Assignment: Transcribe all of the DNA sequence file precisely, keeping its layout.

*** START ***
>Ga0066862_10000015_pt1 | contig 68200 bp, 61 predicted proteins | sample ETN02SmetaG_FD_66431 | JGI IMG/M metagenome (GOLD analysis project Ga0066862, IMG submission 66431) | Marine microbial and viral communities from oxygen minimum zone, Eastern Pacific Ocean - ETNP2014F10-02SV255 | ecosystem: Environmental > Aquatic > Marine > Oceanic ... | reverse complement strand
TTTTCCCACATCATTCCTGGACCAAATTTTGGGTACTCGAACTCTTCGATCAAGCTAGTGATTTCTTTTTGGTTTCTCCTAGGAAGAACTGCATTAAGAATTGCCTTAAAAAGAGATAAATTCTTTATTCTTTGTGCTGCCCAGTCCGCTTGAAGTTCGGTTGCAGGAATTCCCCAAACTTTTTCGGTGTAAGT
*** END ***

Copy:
>Ga0066862_10000015_pt1 | contig 68200 bp, 61 predicted proteins | sample ETN02SmetaG_FD_66431 | JGI IMG/M metagenome (GOLD analysis project Ga0066862, IMG submission 66431) | Marine microbial and viral communities from oxygen minimum zone, Eastern Pacific Ocean - ETNP2014F10-02SV255 | ecosystem: Environmental > Aquatic > Marine > Oceanic ... | reverse complement strand
TTTTCCCACATCATTCCTGGACCAAATTTTGGGTACTCGAACTCTTCGATCAAGCTAGTGATTTCTTTTTGGTTTCTCCTAGGAAGAACTGCATTAAGAATTGCCTTAAAAAGAGATAAATTCTTTATTCTTTGTGCTGCCCAGTCCGCTTGAAGTTCGGTTGCAGGAATTCCCCAAACTTTTTCGGTGTAAGT